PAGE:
So, yeah, I would have asked Williamson and/or Googe to make clear that the opening scene takes place inside the CCPD, so we know it's an inside job. Then I'd've asked Williamson to include Ramsey with the other crime lab workers in that scene, toning down a bit of the Barry-being-a-dick aspect and instead have everybody acknowledging that he screwed up, but then chiming in with theories for how to solve the case. Then have Barry storm off in frustration with everyone, not just his boss. The advantage here is that we could toss out and dismiss a few possible scenarios, making Barry's ultimate breakthrough more of a process than a spark of divine, plot-required, intervention. If done right, knowing, or at least suspecting, that one of the assembled is the baddie from the first page, this would have set up a Clue-like whodunnit, giving some payoff to the ultimate discovery that it was Mr. Ramsey, in the morgue, with a needle.
ADDITIONAL CONTENT
  • Promo/Indicia Page — "Spotlight on the Music of DC," promoting the Wonder Woman movie soundtrack and an upcoming Music of DC, Vol. 1 release.

  •  "Celebrating 25 years of the Clown Princess of Crime" — Two-page spread featuring Harley Quinn added to classic Batman covers.

PRODUCTION (8.25/10)
My catch-all for everything else: Coloring, lettering, design, packaging, printing, and even advertising. Overall, not much to say. Everything is of the highest standard, which one would expect from DC Comics. I do like that DC does seem to have backed off a bit on the hi-gloss paper. I understand we'll never go back to the newsprint of my youth, but I always found the heavy, super-gloss pages hard to read under any kind of indoor lighting, having to constantly move the page around to adjust for the glare. 

There is one weird aspect to the coloring, however. The scene with Kristen and Barry starts off in normal, deep hues, but then switches to a more muted palette. This might have made sense, I guess, for the last page of the sequence. Given the half-eaten pizza on the desk behind them, we can presume they've been at it for a while (even if the dialogue makes it sound like they're just getting started) and the sun is starting to come up through the lab windows. That would make the palette change make sense, and even be a nice non-verbal cue as to the passage of time. It's just that, if this was the intent, the change happens one page too early.

Oh, also, and this is a super minor thing, but I would have changed the hair color of the female cop on Page 2. Because of the similarity of style and color, I thought at first this was supposed to be Kristen, but I don't think it is.

 DATA ERRATA 
Ad Pages: 33.33%
Paid Ads: 25.0%
NOTABLE ADS

  • Snickers Flash & Superman vs. Grodd comics page (only second page of two-page ad that appeared in DC Comics last month. 
NOTABLE HOUSE ADS

  • HARLEY AND IVY MEET BETTY AND VERONICA upcoming mini-series.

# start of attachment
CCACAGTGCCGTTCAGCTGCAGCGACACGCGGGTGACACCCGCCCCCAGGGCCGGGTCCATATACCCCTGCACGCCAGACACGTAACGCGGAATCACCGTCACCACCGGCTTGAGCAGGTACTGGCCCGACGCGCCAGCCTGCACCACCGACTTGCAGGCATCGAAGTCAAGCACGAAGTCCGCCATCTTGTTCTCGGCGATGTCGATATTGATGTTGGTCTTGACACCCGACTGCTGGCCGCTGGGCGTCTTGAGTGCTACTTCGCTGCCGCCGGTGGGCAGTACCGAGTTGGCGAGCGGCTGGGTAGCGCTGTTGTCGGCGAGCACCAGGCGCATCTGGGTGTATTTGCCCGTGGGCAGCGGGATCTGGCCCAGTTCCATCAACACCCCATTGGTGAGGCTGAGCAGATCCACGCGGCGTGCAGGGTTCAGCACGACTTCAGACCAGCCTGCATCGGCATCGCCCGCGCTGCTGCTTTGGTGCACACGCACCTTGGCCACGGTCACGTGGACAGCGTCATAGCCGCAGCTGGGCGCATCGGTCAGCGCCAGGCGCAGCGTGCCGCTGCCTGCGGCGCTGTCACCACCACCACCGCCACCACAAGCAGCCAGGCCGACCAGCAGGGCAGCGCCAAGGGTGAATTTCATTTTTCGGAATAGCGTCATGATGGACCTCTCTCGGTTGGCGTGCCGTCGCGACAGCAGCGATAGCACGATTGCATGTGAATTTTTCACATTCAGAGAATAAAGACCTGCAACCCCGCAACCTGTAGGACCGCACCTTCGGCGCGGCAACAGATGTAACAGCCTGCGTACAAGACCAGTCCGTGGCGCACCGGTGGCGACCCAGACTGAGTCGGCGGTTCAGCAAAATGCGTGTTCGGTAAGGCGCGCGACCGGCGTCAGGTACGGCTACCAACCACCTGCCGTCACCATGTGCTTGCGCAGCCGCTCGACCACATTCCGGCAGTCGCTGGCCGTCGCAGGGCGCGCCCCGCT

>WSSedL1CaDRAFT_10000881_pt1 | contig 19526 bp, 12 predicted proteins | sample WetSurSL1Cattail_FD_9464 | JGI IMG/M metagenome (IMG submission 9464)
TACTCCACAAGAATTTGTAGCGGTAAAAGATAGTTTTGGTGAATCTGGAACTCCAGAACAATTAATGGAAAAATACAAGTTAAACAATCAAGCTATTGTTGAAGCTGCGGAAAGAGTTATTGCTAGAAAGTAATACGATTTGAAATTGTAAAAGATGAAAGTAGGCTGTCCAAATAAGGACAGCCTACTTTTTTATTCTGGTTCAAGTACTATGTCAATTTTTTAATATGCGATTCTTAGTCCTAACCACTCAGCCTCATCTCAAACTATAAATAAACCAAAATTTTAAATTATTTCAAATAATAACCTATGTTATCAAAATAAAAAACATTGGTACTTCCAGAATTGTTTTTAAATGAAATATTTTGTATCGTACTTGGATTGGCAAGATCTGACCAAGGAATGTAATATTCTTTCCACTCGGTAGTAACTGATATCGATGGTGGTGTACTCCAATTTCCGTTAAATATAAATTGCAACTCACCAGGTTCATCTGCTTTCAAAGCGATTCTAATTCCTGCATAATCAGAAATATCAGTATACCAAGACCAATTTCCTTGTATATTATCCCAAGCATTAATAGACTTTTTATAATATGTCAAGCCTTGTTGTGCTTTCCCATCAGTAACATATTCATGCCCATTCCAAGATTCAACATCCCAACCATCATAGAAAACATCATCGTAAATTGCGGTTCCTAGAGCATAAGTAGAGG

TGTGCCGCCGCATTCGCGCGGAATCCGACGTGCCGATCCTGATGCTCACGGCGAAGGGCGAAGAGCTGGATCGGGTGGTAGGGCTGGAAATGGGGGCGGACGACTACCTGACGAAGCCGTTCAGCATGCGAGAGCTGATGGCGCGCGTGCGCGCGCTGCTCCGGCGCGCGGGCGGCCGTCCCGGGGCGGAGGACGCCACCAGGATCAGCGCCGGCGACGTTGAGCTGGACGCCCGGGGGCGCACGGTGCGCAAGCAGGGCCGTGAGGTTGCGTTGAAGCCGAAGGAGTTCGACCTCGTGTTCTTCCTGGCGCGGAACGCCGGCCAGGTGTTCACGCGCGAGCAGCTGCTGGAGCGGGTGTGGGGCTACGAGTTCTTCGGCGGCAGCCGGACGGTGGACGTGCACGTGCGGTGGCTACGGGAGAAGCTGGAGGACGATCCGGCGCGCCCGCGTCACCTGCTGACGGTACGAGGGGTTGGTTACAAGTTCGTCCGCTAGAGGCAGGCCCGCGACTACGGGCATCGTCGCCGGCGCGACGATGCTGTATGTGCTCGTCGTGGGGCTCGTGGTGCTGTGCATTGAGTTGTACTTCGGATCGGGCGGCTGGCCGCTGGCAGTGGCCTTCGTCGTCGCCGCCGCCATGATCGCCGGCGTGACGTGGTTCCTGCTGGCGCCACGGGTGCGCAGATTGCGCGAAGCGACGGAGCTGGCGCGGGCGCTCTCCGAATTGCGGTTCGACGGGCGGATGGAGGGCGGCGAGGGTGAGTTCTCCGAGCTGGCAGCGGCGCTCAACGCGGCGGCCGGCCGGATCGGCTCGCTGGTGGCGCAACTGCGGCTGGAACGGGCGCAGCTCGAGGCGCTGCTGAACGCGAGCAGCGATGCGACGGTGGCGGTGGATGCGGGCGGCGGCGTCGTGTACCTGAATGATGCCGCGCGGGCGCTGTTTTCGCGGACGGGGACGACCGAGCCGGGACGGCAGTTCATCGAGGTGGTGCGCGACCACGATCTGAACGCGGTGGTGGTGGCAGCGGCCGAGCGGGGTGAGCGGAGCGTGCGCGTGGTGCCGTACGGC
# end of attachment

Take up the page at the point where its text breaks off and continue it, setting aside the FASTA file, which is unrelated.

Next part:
DOLLAR VALUE (5.50/10)
This one has a fairly low value to my mind, even at $2.99, just because it was such a quick read.

 Page Value 
(Cover Price/Pages)
Story: 15¢/pg
Total: 12¢/pg

 Entertainment Value 
(Cover Price/Reading Time)
Story: 32¢/min
Total: 28¢/min


COLLECTIBILITY (7.25/10)
This one could shoot up, given that it is a the first appearance of a new rogue, at least "in costume." Still, the newer rogues have always had a tougher row to hoe as far as becoming household names, and the nature of Bloodwork's powers make it unlikely that he will ever make the transition to television. Still, there is a chance this issue will be more desirable in coming years than the ones immediately before or after it, even if that is not reflected in market prices, and you'll probably want to retain this one in your collection.


THE GOSH-WOW FACTOR (6.0/10)
Well, the nature of Bloodwork's power does have the ick-factor that excites my inner 12-year-old boy, as previously mentioned. The problem is that the story gets a bit bogged down in office politics and heart-to-hearts that there's not much room for excitement once we get to the exciting stuff. Frankly, by the time we got to the fight I was itching to just get the issue over with, when things finally kicked into high gear. It's also worth mentioning (again) that while I'm not too hung up on exactly how Bloodwork's powers work, there is the question of where all that blood is coming from, which is hard to get past, creating some lingering doubt that prevents me from being too caught up in the sheer awesomeness of this new villain.





BOTTOM OF THE PAGE DEPT.
I won't have too many more issues of THE FLASH to review here. Following Issue #31, I came to feel as if I was buying the title mostly on inertia and habit. I've dropped it from my December pre-order at my local comics shop, as mentioned in my most recent Pull List column.